Entertained by Heartbreak


A young man is beaten, tortured, left tied to a fence to freeze to death. A man weeps at the loss of his love  during the worst of the HIV/AIDS pandemic. A young man takes his life after abuse from a church. How can such gut-wrenching stories become entertainment that people will reach into their pockets and pay hard earned cash for?

Matthew Shepard’s story is immortalised in The Laramie Project . Just a month after his death, members of the Tectonic Theater Project interveiwed locals in the town of Laramie, Wyoming about their reaction towards this now world famous hate crime. As Shepherd’s death was moving the world, a small theatre company saw a different story to tell – one on the stage.

The play has not only toured the world and been turned into a film, and spawned an epilogue to mark 10 years on, it has also helped make Judy Shepard, Matthew’s mum, a household name who still fights to educate and to change laws.

The multiple Tony Award-winning The Normal Heart was written in the chaos of the AIDS pandemic, when no-one knew what was killing gay men, when governments were ignoring the issue. If people wanted to get involved they had to out themselves, in a time when many men were firmly in the closet. Despite its grim premise, the play has been hugely successful, and still touches the hearts of those who see it.

Last week, little known Australian playwright Damien Overton had a short season with his play “The Bully”, which deals with the aftermath of a suicide, a grubby religion with ex-gay therapies, and how the family and boyfriend are coping 12 months on. At times the audience was openly wailing, at other times laughing, as the dark story unfolded.

Overton tells The Stirrer: “It took a lot of work to find the balance between humour and drama. It was a very deliberate choice to find the right balance. I don’t think I set out initially to have the topic of bullying as entertaining, I set out to tell the story I wanted to tell.”

However, the commercial reality is the more people like it, the more bums on seats, and the more the story is told.

Whether Glenn Close opens your play in New York’s Lincoln Centre (as happened with The Laramie Project Epilogue) or whether it’s a cast of unknowns in a small arts centre, all contribute to the creation of a new “normal”, as the stories are no longer brushed under the carpet.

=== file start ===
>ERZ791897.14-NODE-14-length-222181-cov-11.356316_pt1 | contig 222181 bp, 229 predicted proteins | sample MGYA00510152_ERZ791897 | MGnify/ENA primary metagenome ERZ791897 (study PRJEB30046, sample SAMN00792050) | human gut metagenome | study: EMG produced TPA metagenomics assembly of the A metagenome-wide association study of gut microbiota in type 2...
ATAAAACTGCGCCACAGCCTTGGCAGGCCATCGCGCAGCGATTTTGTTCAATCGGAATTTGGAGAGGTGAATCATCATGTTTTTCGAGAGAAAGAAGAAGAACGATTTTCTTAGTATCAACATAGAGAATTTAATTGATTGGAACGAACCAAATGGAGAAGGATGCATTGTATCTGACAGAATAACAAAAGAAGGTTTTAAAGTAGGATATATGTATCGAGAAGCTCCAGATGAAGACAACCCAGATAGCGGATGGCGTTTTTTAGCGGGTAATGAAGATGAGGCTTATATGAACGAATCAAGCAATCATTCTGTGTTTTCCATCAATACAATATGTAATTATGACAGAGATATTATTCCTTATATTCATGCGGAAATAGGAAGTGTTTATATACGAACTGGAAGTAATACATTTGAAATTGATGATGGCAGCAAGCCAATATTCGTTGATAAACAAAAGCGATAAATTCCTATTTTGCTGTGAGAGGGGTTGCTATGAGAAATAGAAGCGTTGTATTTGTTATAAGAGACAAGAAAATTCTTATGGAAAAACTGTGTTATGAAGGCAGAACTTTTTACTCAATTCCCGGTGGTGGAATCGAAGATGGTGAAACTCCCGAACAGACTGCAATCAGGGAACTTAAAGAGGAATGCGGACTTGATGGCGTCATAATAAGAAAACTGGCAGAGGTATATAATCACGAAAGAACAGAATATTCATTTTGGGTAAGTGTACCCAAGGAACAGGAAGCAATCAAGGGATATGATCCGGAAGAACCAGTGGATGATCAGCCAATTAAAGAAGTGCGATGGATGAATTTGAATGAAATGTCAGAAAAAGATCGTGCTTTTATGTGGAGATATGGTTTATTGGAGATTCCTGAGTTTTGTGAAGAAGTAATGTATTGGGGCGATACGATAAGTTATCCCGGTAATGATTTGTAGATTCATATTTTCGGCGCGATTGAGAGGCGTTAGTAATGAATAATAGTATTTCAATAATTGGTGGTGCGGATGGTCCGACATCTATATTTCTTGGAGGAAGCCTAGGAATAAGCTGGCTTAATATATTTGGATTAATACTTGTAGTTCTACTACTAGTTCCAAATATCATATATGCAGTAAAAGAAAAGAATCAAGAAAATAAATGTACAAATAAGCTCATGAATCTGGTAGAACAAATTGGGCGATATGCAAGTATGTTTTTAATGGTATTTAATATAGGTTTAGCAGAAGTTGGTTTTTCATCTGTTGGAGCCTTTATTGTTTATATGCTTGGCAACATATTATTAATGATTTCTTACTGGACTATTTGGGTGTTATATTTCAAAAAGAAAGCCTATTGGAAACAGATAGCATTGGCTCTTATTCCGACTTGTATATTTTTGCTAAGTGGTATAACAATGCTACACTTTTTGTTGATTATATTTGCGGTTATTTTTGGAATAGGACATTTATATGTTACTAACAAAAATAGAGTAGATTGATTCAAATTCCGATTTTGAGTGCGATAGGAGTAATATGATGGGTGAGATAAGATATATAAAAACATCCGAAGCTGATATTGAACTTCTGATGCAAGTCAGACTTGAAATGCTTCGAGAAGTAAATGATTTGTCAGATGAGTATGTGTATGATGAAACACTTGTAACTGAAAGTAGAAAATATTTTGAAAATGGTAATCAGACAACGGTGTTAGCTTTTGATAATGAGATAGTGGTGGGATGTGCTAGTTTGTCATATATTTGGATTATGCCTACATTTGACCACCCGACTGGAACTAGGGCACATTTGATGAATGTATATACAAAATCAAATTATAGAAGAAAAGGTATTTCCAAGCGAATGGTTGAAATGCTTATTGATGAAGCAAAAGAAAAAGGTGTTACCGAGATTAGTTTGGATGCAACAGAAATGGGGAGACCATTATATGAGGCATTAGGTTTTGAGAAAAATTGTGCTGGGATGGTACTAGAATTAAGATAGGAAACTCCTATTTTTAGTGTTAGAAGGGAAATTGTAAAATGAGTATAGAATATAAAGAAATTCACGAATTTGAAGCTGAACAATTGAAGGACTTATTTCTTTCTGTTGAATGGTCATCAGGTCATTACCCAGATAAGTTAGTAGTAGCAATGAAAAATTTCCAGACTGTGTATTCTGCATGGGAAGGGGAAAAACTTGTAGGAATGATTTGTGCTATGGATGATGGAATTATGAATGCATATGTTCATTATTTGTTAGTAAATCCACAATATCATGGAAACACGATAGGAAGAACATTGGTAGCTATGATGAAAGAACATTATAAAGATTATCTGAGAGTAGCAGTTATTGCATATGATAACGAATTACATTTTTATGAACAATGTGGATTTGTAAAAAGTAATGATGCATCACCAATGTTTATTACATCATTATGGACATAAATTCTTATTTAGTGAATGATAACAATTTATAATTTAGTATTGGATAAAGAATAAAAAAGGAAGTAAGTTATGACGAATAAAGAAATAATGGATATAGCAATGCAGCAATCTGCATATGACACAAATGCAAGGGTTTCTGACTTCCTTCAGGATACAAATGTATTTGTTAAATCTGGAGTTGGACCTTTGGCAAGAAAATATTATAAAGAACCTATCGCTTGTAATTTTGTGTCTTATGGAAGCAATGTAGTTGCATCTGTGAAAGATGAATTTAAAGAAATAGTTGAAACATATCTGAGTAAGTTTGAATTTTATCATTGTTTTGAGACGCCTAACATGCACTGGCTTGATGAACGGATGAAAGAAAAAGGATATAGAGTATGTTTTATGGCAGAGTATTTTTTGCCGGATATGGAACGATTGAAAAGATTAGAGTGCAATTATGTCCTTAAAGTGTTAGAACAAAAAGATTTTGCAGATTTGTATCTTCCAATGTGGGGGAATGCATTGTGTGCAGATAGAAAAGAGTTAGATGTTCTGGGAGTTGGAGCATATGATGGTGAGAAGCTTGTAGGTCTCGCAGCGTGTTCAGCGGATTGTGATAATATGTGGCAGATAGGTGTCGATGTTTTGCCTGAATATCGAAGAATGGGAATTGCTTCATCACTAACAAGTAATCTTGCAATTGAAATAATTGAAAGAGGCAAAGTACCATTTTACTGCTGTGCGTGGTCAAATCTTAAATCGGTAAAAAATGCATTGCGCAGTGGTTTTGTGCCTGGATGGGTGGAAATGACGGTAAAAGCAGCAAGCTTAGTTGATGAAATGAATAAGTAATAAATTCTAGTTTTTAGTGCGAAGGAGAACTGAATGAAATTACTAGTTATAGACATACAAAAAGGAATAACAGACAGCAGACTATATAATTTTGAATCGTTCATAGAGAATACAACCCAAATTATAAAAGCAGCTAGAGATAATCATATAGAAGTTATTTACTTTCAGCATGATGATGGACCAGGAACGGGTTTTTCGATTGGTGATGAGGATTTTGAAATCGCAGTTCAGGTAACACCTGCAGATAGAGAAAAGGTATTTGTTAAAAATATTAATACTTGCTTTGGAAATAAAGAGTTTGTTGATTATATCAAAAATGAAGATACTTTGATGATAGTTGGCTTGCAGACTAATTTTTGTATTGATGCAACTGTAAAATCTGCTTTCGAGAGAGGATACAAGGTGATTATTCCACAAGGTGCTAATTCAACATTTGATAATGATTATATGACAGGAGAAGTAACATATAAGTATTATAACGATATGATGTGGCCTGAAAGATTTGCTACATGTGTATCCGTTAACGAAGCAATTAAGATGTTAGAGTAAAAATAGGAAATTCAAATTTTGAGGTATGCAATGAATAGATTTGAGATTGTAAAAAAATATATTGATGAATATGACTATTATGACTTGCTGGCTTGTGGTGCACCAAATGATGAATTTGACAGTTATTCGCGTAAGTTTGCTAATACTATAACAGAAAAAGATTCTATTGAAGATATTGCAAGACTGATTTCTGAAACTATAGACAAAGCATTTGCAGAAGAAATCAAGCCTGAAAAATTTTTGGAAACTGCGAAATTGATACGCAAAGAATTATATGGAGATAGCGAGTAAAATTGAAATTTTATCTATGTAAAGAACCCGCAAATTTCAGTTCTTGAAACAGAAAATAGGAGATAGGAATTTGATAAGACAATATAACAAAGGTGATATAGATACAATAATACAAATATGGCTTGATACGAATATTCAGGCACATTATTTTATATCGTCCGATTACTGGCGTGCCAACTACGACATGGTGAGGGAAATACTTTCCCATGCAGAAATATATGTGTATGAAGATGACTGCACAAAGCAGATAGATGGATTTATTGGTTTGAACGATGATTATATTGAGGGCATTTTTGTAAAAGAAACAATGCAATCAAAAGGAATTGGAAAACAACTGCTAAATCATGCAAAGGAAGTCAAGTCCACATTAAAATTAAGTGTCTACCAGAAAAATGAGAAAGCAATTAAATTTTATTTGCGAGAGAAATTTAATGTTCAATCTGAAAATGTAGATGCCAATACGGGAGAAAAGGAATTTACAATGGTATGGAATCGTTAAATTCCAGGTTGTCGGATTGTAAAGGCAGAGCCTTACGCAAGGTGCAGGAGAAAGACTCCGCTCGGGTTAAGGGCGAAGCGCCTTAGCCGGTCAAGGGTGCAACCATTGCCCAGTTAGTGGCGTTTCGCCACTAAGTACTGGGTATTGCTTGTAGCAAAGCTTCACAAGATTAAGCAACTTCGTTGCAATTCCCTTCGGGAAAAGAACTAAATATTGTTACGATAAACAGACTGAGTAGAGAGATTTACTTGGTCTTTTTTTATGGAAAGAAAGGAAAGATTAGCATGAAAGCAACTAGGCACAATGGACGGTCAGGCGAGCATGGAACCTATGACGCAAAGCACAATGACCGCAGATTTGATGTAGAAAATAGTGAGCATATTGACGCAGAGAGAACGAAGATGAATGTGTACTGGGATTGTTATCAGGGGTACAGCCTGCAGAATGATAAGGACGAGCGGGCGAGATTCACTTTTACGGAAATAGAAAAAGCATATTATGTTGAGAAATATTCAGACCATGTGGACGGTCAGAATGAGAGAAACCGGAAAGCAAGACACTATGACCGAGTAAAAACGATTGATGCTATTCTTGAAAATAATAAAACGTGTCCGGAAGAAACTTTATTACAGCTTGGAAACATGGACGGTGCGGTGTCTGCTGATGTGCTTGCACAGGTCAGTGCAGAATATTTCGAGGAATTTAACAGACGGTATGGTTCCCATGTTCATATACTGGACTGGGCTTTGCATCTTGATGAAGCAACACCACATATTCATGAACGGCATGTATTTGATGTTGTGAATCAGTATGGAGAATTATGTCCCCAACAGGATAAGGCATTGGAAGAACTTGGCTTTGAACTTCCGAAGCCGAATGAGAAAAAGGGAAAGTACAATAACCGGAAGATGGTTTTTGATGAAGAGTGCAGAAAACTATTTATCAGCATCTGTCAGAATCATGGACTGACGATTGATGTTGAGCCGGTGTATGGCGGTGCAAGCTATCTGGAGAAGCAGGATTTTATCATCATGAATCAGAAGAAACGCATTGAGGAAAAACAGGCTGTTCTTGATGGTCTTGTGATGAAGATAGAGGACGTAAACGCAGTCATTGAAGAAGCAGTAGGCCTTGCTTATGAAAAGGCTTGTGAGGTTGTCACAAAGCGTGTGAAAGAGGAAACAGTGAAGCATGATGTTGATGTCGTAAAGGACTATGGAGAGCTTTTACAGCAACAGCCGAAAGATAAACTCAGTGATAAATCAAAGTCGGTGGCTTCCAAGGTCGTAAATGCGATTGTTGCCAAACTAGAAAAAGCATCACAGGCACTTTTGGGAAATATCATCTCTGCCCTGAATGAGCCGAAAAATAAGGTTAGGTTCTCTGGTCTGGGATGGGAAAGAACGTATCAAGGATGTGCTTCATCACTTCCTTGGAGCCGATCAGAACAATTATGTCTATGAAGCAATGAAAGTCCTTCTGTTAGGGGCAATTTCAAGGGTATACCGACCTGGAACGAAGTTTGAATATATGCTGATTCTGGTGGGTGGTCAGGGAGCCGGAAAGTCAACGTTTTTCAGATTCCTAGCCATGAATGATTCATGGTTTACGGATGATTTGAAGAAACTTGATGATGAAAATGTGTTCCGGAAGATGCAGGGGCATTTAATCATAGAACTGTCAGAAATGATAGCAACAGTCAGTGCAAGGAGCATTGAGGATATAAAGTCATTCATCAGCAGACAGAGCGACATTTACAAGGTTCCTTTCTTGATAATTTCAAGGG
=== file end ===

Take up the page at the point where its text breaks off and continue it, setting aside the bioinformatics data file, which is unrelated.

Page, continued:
In the audience our guard is down. We may get a point that the fearful or intellectual side of our minds tries to shut out in everyday life. Stories embodied and brought to life by performers can start conversations about what is really going on and reach a broader audience than those already in the know. The performing arts create opportunities for closed minds to be opened.

We all know people who were once dogmatic opponents of equality changing their minds once they come to know real gay people. Watching realistic scenes of how their intolerance impacts the lives of others is the next best thing: they may be enticed to take one step away from their dogma. We may bring a friend, a parent or work mate to a show. Each may tell a friend, a parent or work mate. Suddenly, people are talking, laughing and crying (and learning) about how real life pain affects real life people. And if the Tony Awards are anything to go by, your attendance is also helping the gays earn a living!

Stories are seldom one dimensional – if there is loss, nearly always there is love as well. If there is fear or bullying there may also be one who breaks the pattern and helps someone through. Or someone whose life changes forever, helping countless people in memory of a loved son lost, as Judy Shepard does.

So what moving theatre do you recommend? Let us know in the comments

About the author

Miles has worked as an advocate and mediator for most of his life. His previous career was focussed on employment and discrimination cases. He now is a journalist and writer with a keen interest in LGBTI affairs and national politics. He plays on Twitter under @mileshef.